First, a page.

Many years before the airplane was invented, travel by steamship was the only feasible way to cross the North Atlantic ocean, and the United States growing westward expansion attracted millions of immigrants from European countries.
Thomas H. Ismay, a British shipping line owner purchased the White Star Line in 1867, seeking potential profits in servicing the increased immigration to the United States.
The White Star Line was a fleet of sailing vessels that provided service to the Australian emigrant trade.
Thomas Ismay believed that there was more money to be made by serving the trade between North America and Europe than with Australia.
Thomas Ismay had competition with many other established steamship companies already serving the North America to Europe route, and he decided that his niche would be that his ships would be far more luxurious than any other ships.
It took approximately 6.5 days to complete the transatlantic voyage at a speed of 22 knots, which is just over 25 miles per hour, or 40 kilometres per hour.
Instead of focusing on a faster travel time which resulted in increased fuel costs, Ismay believed it would be best to attract more wealthy First Class passengers by providing a superior luxury travel experience.
First Class passengers created the majority of the profits for steamship companies, and Second and Third Class passengers covered the operating and running costs.
First Class passengers were aggressively sought after due to the prestige and glamour they brought, which helped to attract a consistent inflow of wealthy profit producing passengers.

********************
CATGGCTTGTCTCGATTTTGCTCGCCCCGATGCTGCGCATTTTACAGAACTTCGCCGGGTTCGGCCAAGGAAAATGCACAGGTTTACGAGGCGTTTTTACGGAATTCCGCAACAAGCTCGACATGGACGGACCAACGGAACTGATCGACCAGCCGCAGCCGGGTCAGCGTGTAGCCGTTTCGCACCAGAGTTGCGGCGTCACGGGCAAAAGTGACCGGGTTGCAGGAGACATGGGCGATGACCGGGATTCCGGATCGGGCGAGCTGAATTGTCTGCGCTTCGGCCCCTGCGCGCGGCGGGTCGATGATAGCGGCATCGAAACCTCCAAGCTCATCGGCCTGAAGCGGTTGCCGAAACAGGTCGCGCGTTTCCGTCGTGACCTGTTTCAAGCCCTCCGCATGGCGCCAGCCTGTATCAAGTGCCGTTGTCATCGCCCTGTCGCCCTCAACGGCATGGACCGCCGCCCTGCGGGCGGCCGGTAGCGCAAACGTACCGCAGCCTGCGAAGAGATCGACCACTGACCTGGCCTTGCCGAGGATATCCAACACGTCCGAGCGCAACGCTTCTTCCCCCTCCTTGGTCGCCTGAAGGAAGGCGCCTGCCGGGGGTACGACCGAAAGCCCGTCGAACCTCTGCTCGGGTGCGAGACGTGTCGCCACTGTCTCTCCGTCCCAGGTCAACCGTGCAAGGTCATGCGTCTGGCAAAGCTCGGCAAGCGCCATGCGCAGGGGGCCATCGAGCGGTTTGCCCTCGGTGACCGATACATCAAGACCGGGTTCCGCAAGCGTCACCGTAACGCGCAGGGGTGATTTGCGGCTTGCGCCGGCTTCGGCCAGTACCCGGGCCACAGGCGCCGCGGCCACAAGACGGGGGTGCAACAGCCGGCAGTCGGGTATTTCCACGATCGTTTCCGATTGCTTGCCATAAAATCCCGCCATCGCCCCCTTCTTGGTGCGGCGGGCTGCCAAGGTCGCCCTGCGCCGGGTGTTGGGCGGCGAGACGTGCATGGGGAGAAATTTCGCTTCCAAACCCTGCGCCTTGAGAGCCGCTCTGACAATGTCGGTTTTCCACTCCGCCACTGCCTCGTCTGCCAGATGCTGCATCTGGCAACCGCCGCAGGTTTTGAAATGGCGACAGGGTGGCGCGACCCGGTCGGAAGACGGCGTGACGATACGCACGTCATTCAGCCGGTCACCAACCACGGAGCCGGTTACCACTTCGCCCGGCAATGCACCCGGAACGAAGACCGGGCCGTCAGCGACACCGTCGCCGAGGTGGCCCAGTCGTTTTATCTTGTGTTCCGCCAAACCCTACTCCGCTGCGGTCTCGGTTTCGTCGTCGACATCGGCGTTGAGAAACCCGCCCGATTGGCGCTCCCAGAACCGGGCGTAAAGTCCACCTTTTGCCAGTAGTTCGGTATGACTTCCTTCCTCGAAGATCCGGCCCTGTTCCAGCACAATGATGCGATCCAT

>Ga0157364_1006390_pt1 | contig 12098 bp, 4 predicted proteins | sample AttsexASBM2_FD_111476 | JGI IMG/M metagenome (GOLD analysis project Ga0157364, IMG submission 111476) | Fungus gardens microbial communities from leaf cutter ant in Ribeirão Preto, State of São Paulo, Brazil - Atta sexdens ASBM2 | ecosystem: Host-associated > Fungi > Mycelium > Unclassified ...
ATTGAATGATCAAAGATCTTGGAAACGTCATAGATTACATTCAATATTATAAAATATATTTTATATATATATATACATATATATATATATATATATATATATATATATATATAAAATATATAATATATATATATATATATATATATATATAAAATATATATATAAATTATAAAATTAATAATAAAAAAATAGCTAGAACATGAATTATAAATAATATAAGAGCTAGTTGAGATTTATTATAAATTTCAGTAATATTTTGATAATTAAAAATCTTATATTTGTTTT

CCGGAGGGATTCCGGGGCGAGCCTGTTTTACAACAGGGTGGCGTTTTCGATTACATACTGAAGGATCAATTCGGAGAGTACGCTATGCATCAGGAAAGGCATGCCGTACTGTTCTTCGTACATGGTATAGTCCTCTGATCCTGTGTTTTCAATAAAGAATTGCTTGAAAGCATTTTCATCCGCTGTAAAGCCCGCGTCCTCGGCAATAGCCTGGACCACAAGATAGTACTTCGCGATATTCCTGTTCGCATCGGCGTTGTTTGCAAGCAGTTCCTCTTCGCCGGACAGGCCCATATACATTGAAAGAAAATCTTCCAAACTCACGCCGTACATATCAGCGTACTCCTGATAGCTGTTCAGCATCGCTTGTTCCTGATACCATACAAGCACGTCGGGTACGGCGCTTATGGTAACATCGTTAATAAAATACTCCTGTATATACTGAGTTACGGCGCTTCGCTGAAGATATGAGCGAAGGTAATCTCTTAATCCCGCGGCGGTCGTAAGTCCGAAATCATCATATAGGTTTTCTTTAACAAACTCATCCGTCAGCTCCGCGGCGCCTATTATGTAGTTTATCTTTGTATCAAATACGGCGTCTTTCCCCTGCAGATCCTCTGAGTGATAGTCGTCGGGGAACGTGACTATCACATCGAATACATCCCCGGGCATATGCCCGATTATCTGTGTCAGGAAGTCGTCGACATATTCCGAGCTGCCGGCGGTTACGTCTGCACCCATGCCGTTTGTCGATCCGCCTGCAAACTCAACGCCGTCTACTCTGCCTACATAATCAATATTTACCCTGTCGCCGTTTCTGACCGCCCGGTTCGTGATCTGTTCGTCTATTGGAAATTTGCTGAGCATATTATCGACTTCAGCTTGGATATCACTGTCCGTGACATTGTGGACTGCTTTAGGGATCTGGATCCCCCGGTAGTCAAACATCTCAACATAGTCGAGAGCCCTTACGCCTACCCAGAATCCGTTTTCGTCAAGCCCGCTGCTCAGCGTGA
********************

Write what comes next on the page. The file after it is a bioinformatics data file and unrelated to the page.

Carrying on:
Harland and Wolff, the ship building company that built the Titanic, agreed in 1867 with Thomas Ismay that they would only build ships for White Star Line and wouldn't build for any competitors.
The first ship built by Harland and Wolff was the steamship Oceanic in 1970, and was launched in Belfast, Ireland.
Many ships were built at the Belfast shipyard after Oceanic, including Atlantic, Baltic, Republic, Celtic and Adriatic.
All ships built by White Star Line used "ic" in the end of their names, including Olympic, Titanic and Britannic.
The Atlantic, sister ship to the Oceanic, ran aground in 1973 off of Halifax, Nova Scotia, and 546 people drowned only 15 miles, or 24 kilometers from its destination.
The Oceanic II, completed in 1899, was the premier attempt by White Star Line to focus on the three aspects of comfort, luxury and service over the main point of their competitors, which was speed.
The primary competitor of Harland and Wolff was a company called Cunard Line, who launched the two fastest, largest and most luxurious ships in 1906 named Lusitania and Mauretania.
Cunard Line was heavily subsidized by the British Government in return for possible military service if needed, and therefore had the technology to build faster and more powerful engines than other independent companies.
To stay competitive, Harland and Wolff took on a major modernization project at their Belfast shipyard in 1906 that spanned over two years.
To aid in the construction of ships at the updated Belfast shipyard, a floating crane was built that was the largest in the world at the time.
The safety record for over two million passengers on all White Star Line ships from 1902 to 1912 was excellent, with only two fatalities on the Republic, however this was to change drastically.